How easy is it to travel around New Zealand independently?

A modern country with great infrastructure and plenty of services, tours, and unique experiences catering to foreign tourists, New Zealand is a great destination to explore on your own!

The quality of the roads is very good in New Zealand. All the main highways are in great shape and there's an extensive road network connecting the main cities and attractions such as national parks to each other. Like the United Kingdom, New Zealand drives on the left side of the road.

It's good to keep in mind that the South Island, while larger, is much more sparsely populated, so some rural and secondary roads that are not used as often might not be in perfect condition. Finding accommodation outside the main tourist areas can also be harder, so traveling around the South Island independently may require more planning.

Although New Zealand is much smaller than its western neighbor, Australia, it is still larger than, for example, most European countries, so distances can take some travelers by surprise. It takes about eight hours to drive from Auckland to Wellington and more than ten to go from Picton to Queenstown.

New Zealand famously has several times more sheep than people, and while there are not especially many road accidents connected with livestock, it's still a good idea to drive cautiously when traveling through farmland.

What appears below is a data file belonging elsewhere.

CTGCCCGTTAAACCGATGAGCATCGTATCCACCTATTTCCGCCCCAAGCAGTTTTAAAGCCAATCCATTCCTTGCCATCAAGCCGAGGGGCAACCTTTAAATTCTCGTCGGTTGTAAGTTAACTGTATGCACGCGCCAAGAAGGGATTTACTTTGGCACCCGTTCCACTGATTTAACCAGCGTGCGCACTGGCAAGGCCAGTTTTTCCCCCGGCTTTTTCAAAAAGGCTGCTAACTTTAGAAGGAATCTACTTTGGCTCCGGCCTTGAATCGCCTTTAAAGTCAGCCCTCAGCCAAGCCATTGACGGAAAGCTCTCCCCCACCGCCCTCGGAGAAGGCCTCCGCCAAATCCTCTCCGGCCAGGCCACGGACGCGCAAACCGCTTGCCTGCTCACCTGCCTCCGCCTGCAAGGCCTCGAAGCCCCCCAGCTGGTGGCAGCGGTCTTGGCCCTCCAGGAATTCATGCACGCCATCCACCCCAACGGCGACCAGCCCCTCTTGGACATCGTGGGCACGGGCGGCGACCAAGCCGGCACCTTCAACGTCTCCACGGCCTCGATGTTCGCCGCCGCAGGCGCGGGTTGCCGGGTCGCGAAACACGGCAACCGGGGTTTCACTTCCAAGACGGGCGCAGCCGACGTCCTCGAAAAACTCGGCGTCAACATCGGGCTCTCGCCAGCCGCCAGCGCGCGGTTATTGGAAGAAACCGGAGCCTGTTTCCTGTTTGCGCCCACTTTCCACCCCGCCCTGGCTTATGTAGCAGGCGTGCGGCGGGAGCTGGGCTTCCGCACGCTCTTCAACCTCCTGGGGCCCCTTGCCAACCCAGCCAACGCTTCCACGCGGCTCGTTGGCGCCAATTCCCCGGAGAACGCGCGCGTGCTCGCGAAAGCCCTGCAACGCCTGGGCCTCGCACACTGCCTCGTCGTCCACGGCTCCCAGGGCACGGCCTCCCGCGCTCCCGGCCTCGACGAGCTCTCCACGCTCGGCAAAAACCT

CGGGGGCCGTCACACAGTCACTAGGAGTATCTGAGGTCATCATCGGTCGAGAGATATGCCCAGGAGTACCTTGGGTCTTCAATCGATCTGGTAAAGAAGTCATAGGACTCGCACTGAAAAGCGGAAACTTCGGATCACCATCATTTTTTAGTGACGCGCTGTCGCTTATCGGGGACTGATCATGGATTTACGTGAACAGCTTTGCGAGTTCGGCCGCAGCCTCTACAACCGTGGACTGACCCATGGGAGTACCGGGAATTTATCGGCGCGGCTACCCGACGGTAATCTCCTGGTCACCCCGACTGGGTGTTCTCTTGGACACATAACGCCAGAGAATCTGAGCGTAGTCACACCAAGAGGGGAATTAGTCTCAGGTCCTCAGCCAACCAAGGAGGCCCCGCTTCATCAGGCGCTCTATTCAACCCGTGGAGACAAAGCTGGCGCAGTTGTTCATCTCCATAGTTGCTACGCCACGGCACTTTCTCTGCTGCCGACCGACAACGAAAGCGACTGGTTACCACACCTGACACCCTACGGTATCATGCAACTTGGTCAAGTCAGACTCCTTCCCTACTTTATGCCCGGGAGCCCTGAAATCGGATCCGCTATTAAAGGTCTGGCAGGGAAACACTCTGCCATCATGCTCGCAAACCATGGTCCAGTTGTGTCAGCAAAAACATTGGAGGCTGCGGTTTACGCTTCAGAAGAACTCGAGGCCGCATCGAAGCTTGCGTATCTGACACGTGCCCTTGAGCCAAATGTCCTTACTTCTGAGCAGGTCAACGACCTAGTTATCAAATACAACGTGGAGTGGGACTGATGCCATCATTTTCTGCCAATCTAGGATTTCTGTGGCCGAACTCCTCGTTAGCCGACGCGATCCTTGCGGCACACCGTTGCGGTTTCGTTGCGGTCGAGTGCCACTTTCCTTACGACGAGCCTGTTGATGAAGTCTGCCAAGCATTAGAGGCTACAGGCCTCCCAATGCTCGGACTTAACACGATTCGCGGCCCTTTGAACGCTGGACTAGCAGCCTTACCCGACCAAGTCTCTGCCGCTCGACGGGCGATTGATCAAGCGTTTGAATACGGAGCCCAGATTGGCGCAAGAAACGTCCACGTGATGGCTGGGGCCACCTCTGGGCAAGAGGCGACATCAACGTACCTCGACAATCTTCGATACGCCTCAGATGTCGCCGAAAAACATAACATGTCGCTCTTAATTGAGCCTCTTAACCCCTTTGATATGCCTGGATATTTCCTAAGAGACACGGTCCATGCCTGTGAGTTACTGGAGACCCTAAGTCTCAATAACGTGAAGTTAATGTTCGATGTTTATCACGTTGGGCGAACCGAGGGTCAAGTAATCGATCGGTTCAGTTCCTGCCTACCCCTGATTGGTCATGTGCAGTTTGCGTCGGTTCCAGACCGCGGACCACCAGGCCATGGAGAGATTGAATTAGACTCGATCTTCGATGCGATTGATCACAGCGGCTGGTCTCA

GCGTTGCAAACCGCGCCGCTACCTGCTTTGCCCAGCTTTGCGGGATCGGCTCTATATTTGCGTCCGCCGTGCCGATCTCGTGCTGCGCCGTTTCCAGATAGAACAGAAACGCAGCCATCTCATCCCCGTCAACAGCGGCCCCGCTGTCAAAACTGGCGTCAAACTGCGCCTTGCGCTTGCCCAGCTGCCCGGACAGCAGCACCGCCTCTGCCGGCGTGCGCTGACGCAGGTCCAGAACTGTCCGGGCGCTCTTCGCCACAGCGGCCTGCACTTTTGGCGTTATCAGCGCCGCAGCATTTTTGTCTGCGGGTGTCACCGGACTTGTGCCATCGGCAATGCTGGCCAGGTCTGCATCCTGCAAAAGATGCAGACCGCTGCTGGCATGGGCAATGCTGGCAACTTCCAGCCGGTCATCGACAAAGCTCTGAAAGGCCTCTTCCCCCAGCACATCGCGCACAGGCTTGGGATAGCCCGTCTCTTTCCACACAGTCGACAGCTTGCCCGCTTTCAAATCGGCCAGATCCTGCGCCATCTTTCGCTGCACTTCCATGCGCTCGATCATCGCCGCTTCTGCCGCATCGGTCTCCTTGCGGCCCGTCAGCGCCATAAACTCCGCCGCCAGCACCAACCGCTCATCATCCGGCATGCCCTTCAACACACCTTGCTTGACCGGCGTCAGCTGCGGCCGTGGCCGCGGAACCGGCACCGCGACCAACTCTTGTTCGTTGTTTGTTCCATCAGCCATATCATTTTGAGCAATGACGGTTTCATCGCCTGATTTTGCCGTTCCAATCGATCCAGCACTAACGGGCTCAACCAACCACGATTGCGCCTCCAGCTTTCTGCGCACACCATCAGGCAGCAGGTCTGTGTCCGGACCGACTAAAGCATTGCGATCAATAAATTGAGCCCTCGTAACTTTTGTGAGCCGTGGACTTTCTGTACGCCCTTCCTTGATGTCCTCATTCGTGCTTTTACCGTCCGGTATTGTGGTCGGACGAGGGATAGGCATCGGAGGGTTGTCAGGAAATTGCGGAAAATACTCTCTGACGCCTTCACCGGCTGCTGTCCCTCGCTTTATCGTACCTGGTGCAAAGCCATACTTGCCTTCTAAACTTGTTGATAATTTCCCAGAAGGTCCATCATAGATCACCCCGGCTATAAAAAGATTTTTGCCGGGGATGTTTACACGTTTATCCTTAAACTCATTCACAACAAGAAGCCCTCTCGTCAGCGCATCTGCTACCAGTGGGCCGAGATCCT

How safe is it to travel around New Zealand with a rental car?

New Zealand is overall a very safe country to visit and most travelers do so without any issue. The police are trustworthy, most of the locals are friendly and honest, and the crime rate is low. The general emergency numbers in New Zealand are 111 and 112.

Violent crime is rare in New Zealand. When fights or physical assault occur, they are mostly connected with excessive drinking. Following common sense and staying away from dodgy bars and nightclubs, especially in the early hours of the morning, is the surest way to keep yourself out of any trouble.

Although not too frequent, petty crime does occur in New Zealand, especially in the big cities near tourist attractions and mainly comes in the form of theft and various tourist scams. Always keep an eye on your belongings and do not be afraid to ask for help if you've been a victim of a crime.